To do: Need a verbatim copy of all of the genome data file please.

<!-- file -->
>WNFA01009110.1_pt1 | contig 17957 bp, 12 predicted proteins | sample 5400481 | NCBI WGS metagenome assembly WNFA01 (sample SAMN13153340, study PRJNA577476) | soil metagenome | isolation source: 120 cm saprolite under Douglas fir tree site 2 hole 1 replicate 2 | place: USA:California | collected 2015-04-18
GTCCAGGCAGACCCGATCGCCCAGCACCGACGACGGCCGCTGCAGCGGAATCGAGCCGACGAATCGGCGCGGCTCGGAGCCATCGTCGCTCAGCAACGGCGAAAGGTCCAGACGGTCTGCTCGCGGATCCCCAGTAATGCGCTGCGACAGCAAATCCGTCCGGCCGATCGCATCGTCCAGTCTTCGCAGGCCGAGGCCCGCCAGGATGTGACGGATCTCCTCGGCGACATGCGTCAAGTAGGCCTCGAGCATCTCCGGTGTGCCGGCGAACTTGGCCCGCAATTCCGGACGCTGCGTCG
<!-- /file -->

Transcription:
>WNFA01009110.1_pt1 | contig 17957 bp, 12 predicted proteins | sample 5400481 | NCBI WGS metagenome assembly WNFA01 (sample SAMN13153340, study PRJNA577476) | soil metagenome | isolation source: 120 cm saprolite under Douglas fir tree site 2 hole 1 replicate 2 | place: USA:California | collected 2015-04-18
GTCCAGGCAGACCCGATCGCCCAGCACCGACGACGGCCGCTGCAGCGGAATCGAGCCGACGAATCGGCGCGGCTCGGAGCCATCGTCGCTCAGCAACGGCGAAAGGTCCAGACGGTCTGCTCGCGGATCCCCAGTAATGCGCTGCGACAGCAAATCCGTCCGGCCGATCGCATCGTCCAGTCTTCGCAGGCCGAGGCCCGCCAGGATGTGACGGATCTCCTCGGCGACATGCGTCAAGTAGGCCTCGAGCATCTCCGGTGTGCCGGCGAACTTGGCCCGCAATTCCGGACGCTGCGTCG